“If we can pick up food at the grocery store then we should be allowed to pick up palms with the same precaution! This is an infringement on religious rights!” Prado said.
Priscilla Sayward agreed with Prado.
“We can buy liquor, buy guns, and pick up food, but not receive pre-blessed palms from the gloved hands and masked faces of our priests. It was a small comfort for those of us already devastated by the loss of the sacraments,” she wrote.
Helene Letizia said that the ultimate objective right now needs to focus on stopping the spread of the virus.
“These are difficult times. I miss Mass & the Eucharist, I am a daily mass goer, but we need to make sacrifices, offer it up for an end of this terrible time,” Letizia wrote.
Diana Ricciotti-Scorpio said that although receiving palm branches on Palm Sunday is a blessed event, attendance at this critical time is not a necessity. Instead, the ultimate goal should be for everyone to focus on bringing an end to the transmission of the virus so that regular worship can return to normal.
“People need to stay home if we are ever going to see an end to all this,” she wrote.
Father Jaime Garcia is pastor of St. Charles Borromeo Parish in Providence, where cars of dedicated parishioners and others pull up to the church parking lot each day to participate in Perpetual Adoration of the Blessed Sacrament.
Despite the strong and continued devotions of the faithful at the parish, the pastor said that cancelling the distribution of palms this year was the right thing to do.
“We’re going to follow the direction of Bishop Tobin and the governor and the Health Department. [The parishioners] know and they follow the directions very carefully here at St. Charles,” he said.
Father Joseph Pescatello, pastor of St. John Vianney Parish in Cumberland, said that while he had longed to make palms available for his parishioners, hearing of the increasing spread of the virus made him rethink his decision.
“We were just going to put them out today and then again tomorrow, but after seeing the governor’s daily press conference, I started to have second thoughts about how to control gatherings and what to do if there is contamination,” he said.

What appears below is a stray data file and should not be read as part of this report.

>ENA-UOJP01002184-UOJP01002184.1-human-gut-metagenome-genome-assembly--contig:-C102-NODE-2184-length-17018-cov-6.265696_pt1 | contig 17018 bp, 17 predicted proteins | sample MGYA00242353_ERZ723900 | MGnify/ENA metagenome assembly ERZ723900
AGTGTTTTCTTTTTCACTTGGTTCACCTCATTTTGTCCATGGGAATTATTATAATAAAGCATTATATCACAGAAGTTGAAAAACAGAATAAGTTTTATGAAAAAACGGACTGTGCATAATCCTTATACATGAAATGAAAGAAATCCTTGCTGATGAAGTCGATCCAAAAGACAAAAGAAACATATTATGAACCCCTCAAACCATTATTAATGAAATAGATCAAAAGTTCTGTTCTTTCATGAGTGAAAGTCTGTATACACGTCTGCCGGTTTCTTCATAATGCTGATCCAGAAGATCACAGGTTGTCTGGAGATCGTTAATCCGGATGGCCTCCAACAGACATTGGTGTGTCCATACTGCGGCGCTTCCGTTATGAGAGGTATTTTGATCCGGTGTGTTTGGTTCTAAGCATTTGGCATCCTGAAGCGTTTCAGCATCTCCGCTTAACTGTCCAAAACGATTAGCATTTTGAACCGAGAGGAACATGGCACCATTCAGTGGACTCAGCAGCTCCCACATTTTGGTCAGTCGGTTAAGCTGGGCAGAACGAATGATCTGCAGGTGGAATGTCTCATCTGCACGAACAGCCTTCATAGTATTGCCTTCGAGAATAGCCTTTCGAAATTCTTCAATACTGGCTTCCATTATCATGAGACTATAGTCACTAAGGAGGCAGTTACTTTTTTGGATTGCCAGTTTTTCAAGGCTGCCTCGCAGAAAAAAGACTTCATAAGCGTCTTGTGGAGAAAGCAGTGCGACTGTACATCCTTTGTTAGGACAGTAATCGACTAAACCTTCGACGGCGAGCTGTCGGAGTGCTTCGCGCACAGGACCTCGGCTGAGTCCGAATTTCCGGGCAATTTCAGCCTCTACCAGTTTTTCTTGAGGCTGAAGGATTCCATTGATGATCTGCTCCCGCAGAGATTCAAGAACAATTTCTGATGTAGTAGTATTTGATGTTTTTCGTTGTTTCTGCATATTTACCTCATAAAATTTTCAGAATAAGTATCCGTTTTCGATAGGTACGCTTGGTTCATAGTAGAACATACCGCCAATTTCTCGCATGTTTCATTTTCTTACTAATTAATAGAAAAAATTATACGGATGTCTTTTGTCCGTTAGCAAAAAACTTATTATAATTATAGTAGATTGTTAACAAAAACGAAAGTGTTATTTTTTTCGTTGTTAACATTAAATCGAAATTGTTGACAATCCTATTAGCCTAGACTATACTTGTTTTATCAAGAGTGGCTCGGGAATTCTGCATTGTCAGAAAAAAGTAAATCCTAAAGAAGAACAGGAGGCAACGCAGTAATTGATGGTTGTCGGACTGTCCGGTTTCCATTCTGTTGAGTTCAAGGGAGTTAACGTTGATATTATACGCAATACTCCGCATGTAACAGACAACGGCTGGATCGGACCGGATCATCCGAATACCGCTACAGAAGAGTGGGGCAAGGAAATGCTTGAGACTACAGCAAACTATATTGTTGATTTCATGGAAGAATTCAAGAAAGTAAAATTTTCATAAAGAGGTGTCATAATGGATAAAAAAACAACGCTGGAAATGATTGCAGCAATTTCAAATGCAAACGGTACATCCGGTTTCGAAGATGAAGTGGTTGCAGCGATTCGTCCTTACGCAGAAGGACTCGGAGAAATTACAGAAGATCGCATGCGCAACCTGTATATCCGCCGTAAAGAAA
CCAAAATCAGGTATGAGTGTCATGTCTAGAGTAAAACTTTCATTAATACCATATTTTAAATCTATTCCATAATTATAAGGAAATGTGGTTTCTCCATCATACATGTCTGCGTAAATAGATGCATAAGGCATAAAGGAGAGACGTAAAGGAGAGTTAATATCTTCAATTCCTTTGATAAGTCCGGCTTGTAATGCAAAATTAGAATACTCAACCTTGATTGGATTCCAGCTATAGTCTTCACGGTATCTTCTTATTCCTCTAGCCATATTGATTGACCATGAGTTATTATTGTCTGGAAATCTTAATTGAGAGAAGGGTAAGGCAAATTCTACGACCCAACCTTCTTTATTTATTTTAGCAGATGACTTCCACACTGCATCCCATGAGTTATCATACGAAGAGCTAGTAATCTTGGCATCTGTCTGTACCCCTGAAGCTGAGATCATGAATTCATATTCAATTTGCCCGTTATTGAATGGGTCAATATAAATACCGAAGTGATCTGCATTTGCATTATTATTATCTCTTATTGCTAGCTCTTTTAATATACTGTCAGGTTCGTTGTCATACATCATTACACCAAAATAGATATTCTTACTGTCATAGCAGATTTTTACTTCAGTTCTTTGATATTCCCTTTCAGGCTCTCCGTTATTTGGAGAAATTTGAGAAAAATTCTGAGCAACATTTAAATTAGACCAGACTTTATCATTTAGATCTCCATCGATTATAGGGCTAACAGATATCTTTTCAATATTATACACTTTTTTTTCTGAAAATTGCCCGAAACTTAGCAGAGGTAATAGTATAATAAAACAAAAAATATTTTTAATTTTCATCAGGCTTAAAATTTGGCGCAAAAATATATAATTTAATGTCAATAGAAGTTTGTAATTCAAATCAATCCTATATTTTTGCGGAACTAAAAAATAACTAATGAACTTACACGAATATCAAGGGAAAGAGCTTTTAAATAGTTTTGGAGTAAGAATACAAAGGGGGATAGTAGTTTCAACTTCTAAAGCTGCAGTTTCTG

On Thursday, he decided to cancel the distribution.
“It’s too bad, but I understand why we have to do it — it’s to save lives,” Father Pescatello said.
He said that, like many of his fellow pastors, he would save the palms for distribution once the faithful are able to return to Mass.
“They’re disappointed, but at the same time they realize that this is the reality we’re in,” he said.
To Father Pescatello, the celebration of Palm Sunday without being able to partake in its traditional attributes, such as the grand entrance procession into the church — symbolic of Jesus’ entrance into Jerusalem — followed by the blessing and joyous distribution of palms among members of the congregation, seems incomplete anyway.
“It’s more catastrophic that we can’t get together to celebrate Palm Sunday. That’s the bigger issue.”
At St. Francis Xavier Parish in East Providence, parishioners found a way to achieve a sense of normalcy in a time of unchartered waters this Palm Sunday morning.
The parish reached out on Facebook asking parishioners to search their backyards for a green plant or branch that they could place at their front doors as a symbol of their solidarity as they celebrate Palm Sunday together in prayer.
Parishioners have begun posting images of leaves, plants and branches fashioned in the shape of a cross on their front doors.
St. Xavier Pastor Father Jorge Rocha and Assistant Pastor Father Nathan Ricci were inspired to encourage this expression of solidarity at their parish after learning about how priests in the United Kingdom were similarly celebrating Palm Sunday this year.
“Although we cannot be together physically, we are united spiritually as members of the same Body of Christ, the Church,” said Father Ricci, who also serves as assistant chancellor for the Diocese of Providence.
Assistant Editor Laura Kilgus contributed to this story from the Rhode Island Catholic Online Desk.